A Column of News & Comment by Senator James L. Seward 

As the New Year approaches, there are a great number of challenges ahead for individuals and families, government at all levels, non-profit organizations, and our business community.  The COVID-19 pandemic has created enormous complications.  Some of the issues are logistical – we all need to find new ways to accomplish everyday tasks.  Many of the new problems are costly – particularly for our small and medium-sized businesses.

We have all seen businesses close their doors over the past nine months.  Some have reopened, but many will remain shuttered for good. Moving forward, New York State needs to take steps to minimize the pain and help revive our economy.

I have had conversations with many small business owners and they are contending with new issues on a daily basis.  Ever-changing and, at times, inconsistent state guidelines are high on the list of concerns.  Employers are doing their best to comply with health and safety regulations and it is vital that the state collaborates with the business community to enact commonsense policies.  Local government and health officials also bring a great deal to the table and the state needs to utilize their expertise.

It is also crucial that we assist employers with their bottom line.  Revenue is down substantially for the vast majority of businesses as more people stay home and occupancy rates, particularly for restaurants, are reduced.  At the same time, the cost of doing business (personal protective equipment, testing, sanitization, etc.) continues to rise.

One step the state can take to assist employers is to put a pause on minimum wage increases set to take effect on December 31.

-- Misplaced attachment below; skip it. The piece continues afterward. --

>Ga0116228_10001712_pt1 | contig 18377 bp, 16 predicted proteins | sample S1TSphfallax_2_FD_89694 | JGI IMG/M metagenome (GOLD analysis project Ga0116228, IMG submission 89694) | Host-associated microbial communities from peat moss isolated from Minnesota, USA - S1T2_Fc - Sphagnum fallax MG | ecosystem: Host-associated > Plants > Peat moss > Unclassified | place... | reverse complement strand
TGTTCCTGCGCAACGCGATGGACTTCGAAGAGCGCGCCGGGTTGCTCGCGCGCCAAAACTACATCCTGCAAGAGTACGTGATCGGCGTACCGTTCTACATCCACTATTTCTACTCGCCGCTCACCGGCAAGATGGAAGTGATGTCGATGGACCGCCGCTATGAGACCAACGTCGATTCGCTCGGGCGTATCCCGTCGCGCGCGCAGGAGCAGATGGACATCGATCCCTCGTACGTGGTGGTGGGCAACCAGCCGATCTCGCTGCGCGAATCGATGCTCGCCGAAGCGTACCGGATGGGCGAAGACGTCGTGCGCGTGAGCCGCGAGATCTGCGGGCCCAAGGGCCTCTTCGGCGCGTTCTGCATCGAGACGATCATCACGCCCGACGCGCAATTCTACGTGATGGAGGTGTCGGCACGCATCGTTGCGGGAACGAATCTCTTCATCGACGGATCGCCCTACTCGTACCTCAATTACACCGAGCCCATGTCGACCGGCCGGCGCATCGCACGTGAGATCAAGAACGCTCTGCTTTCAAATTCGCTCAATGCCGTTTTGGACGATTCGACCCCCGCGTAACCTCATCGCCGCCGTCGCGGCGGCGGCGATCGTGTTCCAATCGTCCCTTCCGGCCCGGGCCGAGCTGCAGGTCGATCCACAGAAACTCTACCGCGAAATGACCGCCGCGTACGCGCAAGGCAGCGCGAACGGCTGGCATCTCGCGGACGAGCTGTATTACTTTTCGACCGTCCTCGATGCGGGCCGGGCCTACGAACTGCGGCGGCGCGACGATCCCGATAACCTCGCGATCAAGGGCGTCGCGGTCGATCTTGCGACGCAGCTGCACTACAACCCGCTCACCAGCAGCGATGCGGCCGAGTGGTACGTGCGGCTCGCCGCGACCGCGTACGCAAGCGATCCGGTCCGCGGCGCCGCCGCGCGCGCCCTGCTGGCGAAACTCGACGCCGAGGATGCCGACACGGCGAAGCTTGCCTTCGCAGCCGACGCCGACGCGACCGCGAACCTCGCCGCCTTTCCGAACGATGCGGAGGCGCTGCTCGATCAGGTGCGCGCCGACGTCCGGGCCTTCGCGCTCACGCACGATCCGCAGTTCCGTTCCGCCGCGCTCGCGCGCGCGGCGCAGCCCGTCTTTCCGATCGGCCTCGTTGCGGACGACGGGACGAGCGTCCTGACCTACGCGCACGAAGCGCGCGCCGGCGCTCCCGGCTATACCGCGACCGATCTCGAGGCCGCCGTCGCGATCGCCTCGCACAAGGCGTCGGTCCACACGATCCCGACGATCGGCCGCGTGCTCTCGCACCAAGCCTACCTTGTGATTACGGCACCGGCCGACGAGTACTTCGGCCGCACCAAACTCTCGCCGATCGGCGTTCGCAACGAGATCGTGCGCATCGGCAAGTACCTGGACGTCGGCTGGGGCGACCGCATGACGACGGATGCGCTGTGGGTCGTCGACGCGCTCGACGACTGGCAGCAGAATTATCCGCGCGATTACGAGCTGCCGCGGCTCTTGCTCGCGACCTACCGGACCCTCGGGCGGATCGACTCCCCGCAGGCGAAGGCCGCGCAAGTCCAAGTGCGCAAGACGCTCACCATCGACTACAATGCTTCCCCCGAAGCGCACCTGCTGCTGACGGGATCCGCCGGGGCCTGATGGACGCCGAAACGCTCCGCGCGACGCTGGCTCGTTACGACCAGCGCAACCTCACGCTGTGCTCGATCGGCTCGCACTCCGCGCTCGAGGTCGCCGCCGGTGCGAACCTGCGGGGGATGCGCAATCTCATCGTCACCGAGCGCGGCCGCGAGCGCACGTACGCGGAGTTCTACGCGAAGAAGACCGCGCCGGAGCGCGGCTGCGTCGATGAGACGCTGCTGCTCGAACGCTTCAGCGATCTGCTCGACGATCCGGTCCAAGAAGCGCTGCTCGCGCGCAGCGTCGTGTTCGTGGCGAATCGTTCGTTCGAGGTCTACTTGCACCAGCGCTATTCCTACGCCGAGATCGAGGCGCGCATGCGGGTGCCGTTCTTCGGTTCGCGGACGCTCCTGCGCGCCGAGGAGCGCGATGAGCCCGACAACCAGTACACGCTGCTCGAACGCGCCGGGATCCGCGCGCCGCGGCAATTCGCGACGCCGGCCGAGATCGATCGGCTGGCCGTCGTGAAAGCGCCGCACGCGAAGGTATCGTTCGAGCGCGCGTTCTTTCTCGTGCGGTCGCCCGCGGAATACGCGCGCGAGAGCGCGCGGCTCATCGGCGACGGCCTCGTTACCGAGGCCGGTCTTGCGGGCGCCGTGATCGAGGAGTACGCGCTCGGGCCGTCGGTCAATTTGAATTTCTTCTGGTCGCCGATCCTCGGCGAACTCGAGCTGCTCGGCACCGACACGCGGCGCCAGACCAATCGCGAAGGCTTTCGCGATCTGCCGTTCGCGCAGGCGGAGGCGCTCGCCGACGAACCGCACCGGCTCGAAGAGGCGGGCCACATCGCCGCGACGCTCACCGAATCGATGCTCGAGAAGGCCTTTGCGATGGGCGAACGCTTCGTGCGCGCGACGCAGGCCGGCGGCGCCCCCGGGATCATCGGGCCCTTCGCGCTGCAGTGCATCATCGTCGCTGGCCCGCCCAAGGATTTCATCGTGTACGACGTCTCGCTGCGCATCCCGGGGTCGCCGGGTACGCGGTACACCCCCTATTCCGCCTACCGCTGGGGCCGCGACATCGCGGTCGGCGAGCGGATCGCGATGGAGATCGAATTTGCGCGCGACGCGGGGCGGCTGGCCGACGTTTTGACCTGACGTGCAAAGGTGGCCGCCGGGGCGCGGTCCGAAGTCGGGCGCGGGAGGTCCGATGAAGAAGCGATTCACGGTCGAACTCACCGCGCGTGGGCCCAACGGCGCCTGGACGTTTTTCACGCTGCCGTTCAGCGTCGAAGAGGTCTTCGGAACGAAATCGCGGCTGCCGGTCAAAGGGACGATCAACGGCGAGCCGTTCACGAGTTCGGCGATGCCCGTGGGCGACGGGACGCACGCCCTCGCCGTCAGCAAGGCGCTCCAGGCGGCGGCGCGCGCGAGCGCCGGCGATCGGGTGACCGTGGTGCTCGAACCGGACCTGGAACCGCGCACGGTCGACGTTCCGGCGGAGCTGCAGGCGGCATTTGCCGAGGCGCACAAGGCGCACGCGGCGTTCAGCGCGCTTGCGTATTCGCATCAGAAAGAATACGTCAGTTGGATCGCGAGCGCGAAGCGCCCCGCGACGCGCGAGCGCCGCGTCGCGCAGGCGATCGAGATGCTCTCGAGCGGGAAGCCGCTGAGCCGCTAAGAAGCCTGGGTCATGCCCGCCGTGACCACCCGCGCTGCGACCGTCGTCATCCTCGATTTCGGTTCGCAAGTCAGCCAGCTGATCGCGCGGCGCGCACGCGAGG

The scheduled increase to the minimum wage could make this crisis worse. However, the law allows for the temporary suspension of the increases based on a report and recommendation from the Governor’s Director of Budget. Postponing the increases until small and mid-sized businesses are on a sturdy financial footing post-pandemic will save jobs across the state.

I have joined with several of my senate colleagues in writing a letter to the governor, which reads in part:

We believe that any increase to the minimum wage would have great and far-reaching consequences for businesses that are only barely staying afloat in the current state of this pandemic.  According to the National Federation of Independent Businesses (NFIB), 90 percent of small businesses that received the Paycheck Protection Program (PPP) loans have entirely spent down those funds and are ready to initiate the process for loan forgiveness.  PPP is a federal program designed to provide an incentive to small businesses to keep their workers on the payroll.  Even with PPP and other programs, according to NFIB, approximately 20 percent of small business owners predict that they will go out of business in the next six months and another 19 percent anticipate that they will be out of business within a year.  Any increases to the minimum wage are certain to exacerbate this problem. 

We understand that countless individuals have struggled during this pandemic and continue to struggle.  However, based upon the above and best information available to us, we believe that increasing the minimum wage in the middle of the COVID-19 pandemic would do more harm than good to those we represent.  The state must avoid inflicting additional economic hardship on businesses and causing many small and medium-sized businesses, especially family-owned restaurants, to go out of business entirely – hurting businesses and workers alike. 

Workers are putting in tremendous hours and doing everything they can to help keep our communities and small businesses afloat.  I have no doubt that business owners would like nothing more than to increase pay across the board and reward their loyal employees.  Unfortunately, forcing a higher minimum wage on employers at this time will lead to more unemployed workers and closed businesses.  A temporary pause on the increase makes sense.